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Rated: E · Article · Philosophy · #1396822
Should you be arguing so vehemently?
There was a time when I used to be very argumentative. I used to argue on almost anything and with almost anyone. But in my youthful enthusiasm, I sometimes used to cross the limit of decency and used to argue so vehemently that I ran the risk of earning other’s disfavor. Today I feel sad to accept that this habit of mine led to the death of a wonderful relationship I shared with a person. But I always thought that I needed to vehemently argue my point of view because I was correct. I was confident that I was correct. I never realized the fallacy of my outlook.

Until, one day, I read an essay by Bertrand Russell, a brilliant thinker who has inspired me in more ways than one. In that essay of his, I came across a powerful idea. Generally I do not accept any new idea unless it passes the test of my own logic and experience.  It’s been almost five years since I have come across that idea. And I am glad that this particular idea has proven to be effective and true on numerous occasions since then.

Thanks to this particular idea, my previous belief about argument is shattered. It has made my life much simpler and more comprehensible. Let me now explain what this idea is all about.

The core idea is this: as a rule, the more you try to defend your point of view the more you believe, deep within yourself, that your logic is not good enough. What would you tell a person who says that four plus four is nine and not eight? You would probably feel pity for him and think that the poor fellow hasn't learnt mathematics properly. You will not start arguing with him about why four plus four is eight and not nine. I wish everything in life was so quantifiable and accurately measurable like mathematics! But unfortunately, most of the times in life, we don't deal with mathematics but a whole lot of ambiguities. And this is the genesis of most of human conflict throughout ages.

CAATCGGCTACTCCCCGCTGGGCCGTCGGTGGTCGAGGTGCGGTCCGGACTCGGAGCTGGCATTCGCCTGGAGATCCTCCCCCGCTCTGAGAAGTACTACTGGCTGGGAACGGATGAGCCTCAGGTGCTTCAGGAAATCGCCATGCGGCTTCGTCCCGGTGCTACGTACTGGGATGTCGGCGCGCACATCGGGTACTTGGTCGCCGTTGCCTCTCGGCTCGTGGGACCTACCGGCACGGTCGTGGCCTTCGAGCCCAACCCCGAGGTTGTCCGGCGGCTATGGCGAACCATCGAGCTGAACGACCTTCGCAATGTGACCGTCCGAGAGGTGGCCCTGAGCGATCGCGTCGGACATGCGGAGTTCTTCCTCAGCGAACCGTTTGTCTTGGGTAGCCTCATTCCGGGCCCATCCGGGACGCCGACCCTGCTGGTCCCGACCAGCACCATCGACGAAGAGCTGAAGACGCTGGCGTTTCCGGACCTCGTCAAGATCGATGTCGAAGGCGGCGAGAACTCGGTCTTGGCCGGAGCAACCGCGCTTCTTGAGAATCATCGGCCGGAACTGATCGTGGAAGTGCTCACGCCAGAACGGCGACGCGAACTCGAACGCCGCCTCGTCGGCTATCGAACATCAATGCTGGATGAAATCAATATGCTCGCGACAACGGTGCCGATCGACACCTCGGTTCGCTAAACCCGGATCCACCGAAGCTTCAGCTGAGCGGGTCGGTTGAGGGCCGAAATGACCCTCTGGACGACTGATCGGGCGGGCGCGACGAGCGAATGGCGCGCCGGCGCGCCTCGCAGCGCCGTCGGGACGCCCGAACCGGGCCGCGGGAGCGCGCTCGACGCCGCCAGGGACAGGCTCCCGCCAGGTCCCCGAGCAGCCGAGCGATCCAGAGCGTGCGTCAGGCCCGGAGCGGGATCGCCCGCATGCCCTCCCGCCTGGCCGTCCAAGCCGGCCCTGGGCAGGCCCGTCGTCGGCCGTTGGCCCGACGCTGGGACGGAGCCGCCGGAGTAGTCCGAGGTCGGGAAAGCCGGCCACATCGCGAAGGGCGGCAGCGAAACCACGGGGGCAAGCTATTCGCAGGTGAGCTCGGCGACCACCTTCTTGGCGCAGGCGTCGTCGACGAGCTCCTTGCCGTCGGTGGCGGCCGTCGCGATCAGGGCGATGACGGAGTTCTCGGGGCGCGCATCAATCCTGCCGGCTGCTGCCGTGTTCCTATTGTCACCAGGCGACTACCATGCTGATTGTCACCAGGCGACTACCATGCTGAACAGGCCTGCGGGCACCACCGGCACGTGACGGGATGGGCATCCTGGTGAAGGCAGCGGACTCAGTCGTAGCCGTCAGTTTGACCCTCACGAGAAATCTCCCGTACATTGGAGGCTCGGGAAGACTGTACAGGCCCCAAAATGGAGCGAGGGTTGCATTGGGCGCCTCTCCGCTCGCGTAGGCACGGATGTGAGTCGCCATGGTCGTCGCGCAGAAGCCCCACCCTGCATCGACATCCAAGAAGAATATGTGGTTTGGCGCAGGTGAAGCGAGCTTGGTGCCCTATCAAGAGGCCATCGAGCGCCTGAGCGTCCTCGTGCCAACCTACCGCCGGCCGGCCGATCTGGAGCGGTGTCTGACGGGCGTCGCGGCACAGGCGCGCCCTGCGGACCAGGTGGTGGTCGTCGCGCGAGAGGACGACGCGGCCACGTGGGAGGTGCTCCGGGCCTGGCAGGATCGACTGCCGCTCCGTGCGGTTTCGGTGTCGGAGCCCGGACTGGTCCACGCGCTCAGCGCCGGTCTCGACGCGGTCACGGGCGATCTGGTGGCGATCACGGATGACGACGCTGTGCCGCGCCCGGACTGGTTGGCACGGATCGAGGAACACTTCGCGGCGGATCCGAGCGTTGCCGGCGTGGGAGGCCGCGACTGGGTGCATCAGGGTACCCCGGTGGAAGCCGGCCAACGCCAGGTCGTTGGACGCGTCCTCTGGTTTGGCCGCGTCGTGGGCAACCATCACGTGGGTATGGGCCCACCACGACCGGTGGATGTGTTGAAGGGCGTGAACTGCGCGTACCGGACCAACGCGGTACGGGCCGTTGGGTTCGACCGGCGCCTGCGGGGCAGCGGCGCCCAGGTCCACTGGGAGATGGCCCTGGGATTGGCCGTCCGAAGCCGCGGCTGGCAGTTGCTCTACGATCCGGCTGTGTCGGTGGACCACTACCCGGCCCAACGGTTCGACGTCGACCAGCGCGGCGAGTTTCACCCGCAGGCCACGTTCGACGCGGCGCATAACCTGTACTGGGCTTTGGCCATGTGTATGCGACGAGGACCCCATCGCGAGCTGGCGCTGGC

Logic says that anything that is strong enough can defend itself. If that is the case then why do we always try to defend our point of view and still maintain that our point of view is quite strong and logically solid? If it was so strong why would it need our support? Can't it defend itself? Interestingly people who are most unsure of their point of view are the ones who make the most hue and cry. They don't listen to reason and logic because they know that their argument won't stand the test of logic and reasoning. They can only use rhetoric and divert the attention from the real issue by creating a lot of pseudo issues around the central issue.

This is the biggest tactic used by politicians to mobilize public opinion and to create propaganda. The reason why most of the heated arguments happen in the realm of religion and politics is that in both religion and politics no side is absolutely correct. Both of these are not like mathematical equations that can be universally proved. Both of them deal with the maximum ambiguities and hence, the maximum arguments. Everyone thinks that his or her ideology is the correct one and argues vehemently in favor of that, little realizing the fact that if they have to defend their ideology, then that is proof of the fact that their ideology is inherently weak and cannot defend itself. Throughout history many people have been killed and wars have been waged because of religion and politics. Even today the whole world is suffering from religious and political extremism like never before.

So what is the lesson for us? Do not get yourself into an argument on religion or politics. Chances are, the argument will never end. One who is wise speaks less and lets the logical strength of his point of view do all the talking.
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